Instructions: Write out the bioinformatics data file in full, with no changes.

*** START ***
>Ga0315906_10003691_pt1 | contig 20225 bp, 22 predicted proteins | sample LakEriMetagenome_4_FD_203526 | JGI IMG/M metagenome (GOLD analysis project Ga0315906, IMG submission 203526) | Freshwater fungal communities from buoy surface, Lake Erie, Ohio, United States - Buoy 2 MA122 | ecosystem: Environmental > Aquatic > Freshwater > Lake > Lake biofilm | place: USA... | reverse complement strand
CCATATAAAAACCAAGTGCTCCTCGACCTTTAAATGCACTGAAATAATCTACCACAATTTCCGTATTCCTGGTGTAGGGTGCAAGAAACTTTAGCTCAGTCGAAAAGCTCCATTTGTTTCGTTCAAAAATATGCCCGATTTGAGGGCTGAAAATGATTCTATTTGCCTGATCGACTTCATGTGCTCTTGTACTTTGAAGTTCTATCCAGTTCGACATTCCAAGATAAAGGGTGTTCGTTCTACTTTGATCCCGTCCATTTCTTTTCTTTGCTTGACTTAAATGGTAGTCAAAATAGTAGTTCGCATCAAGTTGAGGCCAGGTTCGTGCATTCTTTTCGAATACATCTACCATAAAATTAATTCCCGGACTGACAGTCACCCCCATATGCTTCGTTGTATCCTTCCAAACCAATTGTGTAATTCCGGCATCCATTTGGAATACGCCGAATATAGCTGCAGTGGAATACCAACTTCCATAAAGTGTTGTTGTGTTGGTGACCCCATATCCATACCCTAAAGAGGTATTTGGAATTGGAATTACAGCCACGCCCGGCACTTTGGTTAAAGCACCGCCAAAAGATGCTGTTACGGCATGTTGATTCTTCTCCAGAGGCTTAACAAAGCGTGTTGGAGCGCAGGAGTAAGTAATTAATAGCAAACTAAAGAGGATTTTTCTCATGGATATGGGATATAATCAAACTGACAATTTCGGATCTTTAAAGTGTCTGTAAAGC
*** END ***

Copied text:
>Ga0315906_10003691_pt1 | contig 20225 bp, 22 predicted proteins | sample LakEriMetagenome_4_FD_203526 | JGI IMG/M metagenome (GOLD analysis project Ga0315906, IMG submission 203526) | Freshwater fungal communities from buoy surface, Lake Erie, Ohio, United States - Buoy 2 MA122 | ecosystem: Environmental > Aquatic > Freshwater > Lake > Lake biofilm | place: USA... | reverse complement strand
CCATATAAAAACCAAGTGCTCCTCGACCTTTAAATGCACTGAAATAATCTACCACAATTTCCGTATTCCTGGTGTAGGGTGCAAGAAACTTTAGCTCAGTCGAAAAGCTCCATTTGTTTCGTTCAAAAATATGCCCGATTTGAGGGCTGAAAATGATTCTATTTGCCTGATCGACTTCATGTGCTCTTGTACTTTGAAGTTCTATCCAGTTCGACATTCCAAGATAAAGGGTGTTCGTTCTACTTTGATCCCGTCCATTTCTTTTCTTTGCTTGACTTAAATGGTAGTCAAAATAGTAGTTCGCATCAAGTTGAGGCCAGGTTCGTGCATTCTTTTCGAATACATCTACCATAAAATTAATTCCCGGACTGACAGTCACCCCCATATGCTTCGTTGTATCCTTCCAAACCAATTGTGTAATTCCGGCATCCATTTGGAATACGCCGAATATAGCTGCAGTGGAATACCAACTTCCATAAAGTGTTGTTGTGTTGGTGACCCCATATCCATACCCTAAAGAGGTATTTGGAATTGGAATTACAGCCACGCCCGGCACTTTGGTTAAAGCACCGCCAAAAGATGCTGTTACGGCATGTTGATTCTTCTCCAGAGGCTTAACAAAGCGTGTTGGAGCGCAGGAGTAAGTAATTAATAGCAAACTAAAGAGGATTTTTCTCATGGATATGGGATATAATCAAACTGACAATTTCGGATCTTTAAAGTGTCTGTAAAGC